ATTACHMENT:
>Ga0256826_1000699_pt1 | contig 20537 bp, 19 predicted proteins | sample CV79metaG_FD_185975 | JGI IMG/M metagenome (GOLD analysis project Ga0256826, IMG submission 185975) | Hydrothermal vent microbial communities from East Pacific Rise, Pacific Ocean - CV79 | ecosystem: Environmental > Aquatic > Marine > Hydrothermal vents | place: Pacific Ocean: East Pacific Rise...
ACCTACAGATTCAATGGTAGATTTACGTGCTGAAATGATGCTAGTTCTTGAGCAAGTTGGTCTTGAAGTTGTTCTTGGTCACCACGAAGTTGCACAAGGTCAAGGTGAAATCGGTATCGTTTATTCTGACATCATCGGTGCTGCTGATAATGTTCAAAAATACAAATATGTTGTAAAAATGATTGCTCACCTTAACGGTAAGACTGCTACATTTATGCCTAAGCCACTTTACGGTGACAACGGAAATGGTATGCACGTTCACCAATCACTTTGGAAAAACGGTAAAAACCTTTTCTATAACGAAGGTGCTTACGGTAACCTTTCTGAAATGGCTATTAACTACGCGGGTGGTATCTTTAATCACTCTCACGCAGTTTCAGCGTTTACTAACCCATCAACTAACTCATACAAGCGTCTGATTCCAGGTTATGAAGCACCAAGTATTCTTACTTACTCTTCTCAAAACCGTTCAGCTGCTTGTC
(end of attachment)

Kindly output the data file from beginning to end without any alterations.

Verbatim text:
>Ga0256826_1000699_pt1 | contig 20537 bp, 19 predicted proteins | sample CV79metaG_FD_185975 | JGI IMG/M metagenome (GOLD analysis project Ga0256826, IMG submission 185975) | Hydrothermal vent microbial communities from East Pacific Rise, Pacific Ocean - CV79 | ecosystem: Environmental > Aquatic > Marine > Hydrothermal vents | place: Pacific Ocean: East Pacific Rise...
ACCTACAGATTCAATGGTAGATTTACGTGCTGAAATGATGCTAGTTCTTGAGCAAGTTGGTCTTGAAGTTGTTCTTGGTCACCACGAAGTTGCACAAGGTCAAGGTGAAATCGGTATCGTTTATTCTGACATCATCGGTGCTGCTGATAATGTTCAAAAATACAAATATGTTGTAAAAATGATTGCTCACCTTAACGGTAAGACTGCTACATTTATGCCTAAGCCACTTTACGGTGACAACGGAAATGGTATGCACGTTCACCAATCACTTTGGAAAAACGGTAAAAACCTTTTCTATAACGAAGGTGCTTACGGTAACCTTTCTGAAATGGCTATTAACTACGCGGGTGGTATCTTTAATCACTCTCACGCAGTTTCAGCGTTTACTAACCCATCAACTAACTCATACAAGCGTCTGATTCCAGGTTATGAAGCACCAAGTATTCTTACTTACTCTTCTCAAAACCGTTCAGCTGCTTGTC